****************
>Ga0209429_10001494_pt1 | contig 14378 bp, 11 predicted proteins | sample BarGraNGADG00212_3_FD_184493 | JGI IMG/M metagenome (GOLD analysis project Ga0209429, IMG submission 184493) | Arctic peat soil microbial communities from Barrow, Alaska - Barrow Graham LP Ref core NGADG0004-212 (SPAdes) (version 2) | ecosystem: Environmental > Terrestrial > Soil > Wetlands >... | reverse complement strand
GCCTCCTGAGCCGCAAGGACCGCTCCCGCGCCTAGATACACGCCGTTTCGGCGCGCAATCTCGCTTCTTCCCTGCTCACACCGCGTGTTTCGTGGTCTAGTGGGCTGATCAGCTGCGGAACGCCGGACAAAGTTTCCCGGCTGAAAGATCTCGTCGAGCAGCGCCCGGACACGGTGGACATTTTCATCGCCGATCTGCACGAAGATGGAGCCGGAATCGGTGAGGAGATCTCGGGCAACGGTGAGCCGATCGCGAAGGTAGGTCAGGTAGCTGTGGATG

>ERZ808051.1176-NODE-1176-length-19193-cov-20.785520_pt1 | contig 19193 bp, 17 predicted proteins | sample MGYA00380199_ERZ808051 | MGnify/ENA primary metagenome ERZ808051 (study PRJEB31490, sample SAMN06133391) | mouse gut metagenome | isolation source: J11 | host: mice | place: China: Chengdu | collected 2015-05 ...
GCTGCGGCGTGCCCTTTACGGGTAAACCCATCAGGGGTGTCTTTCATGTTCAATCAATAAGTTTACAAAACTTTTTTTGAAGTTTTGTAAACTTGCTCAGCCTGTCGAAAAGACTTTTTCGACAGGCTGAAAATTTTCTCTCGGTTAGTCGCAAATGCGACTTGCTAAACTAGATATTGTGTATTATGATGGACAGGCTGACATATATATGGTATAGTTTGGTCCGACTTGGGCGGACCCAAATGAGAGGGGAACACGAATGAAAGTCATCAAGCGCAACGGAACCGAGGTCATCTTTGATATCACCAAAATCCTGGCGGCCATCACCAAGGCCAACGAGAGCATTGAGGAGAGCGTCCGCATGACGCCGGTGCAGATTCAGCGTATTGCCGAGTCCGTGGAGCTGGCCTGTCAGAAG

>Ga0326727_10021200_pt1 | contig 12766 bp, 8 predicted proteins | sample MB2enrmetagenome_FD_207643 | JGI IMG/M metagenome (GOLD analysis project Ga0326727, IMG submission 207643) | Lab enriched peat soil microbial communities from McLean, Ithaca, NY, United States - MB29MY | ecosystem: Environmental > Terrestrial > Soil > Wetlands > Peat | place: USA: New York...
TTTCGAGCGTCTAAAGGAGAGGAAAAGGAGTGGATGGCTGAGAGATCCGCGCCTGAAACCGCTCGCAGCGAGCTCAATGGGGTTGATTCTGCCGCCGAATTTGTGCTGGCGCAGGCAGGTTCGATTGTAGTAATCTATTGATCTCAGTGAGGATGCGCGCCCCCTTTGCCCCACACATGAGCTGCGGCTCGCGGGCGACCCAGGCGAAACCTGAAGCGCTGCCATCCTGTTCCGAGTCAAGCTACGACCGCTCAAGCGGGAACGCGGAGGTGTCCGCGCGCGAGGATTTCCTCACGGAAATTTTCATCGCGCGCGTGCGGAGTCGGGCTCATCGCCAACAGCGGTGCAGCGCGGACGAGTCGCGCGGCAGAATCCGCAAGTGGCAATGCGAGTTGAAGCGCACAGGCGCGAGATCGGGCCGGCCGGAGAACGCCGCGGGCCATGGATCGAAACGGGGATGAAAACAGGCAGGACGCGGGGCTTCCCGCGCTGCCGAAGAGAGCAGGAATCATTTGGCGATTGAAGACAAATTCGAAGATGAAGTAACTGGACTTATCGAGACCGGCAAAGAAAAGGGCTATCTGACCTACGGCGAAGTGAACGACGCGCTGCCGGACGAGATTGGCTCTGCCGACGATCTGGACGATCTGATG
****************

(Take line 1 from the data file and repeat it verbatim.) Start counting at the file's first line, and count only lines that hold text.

>Ga0209429_10001494_pt1 | contig 14378 bp, 11 predicted proteins | sample BarGraNGADG00212_3_FD_184493 | JGI IMG/M metagenome (GOLD analysis project Ga0209429, IMG submission 184493) | Arctic peat soil microbial communities from Barrow, Alaska - Barrow Graham LP Ref core NGADG0004-212 (SPAdes) (version 2) | ecosystem: Environmental > Terrestrial > Soil > Wetlands >... | reverse complement strand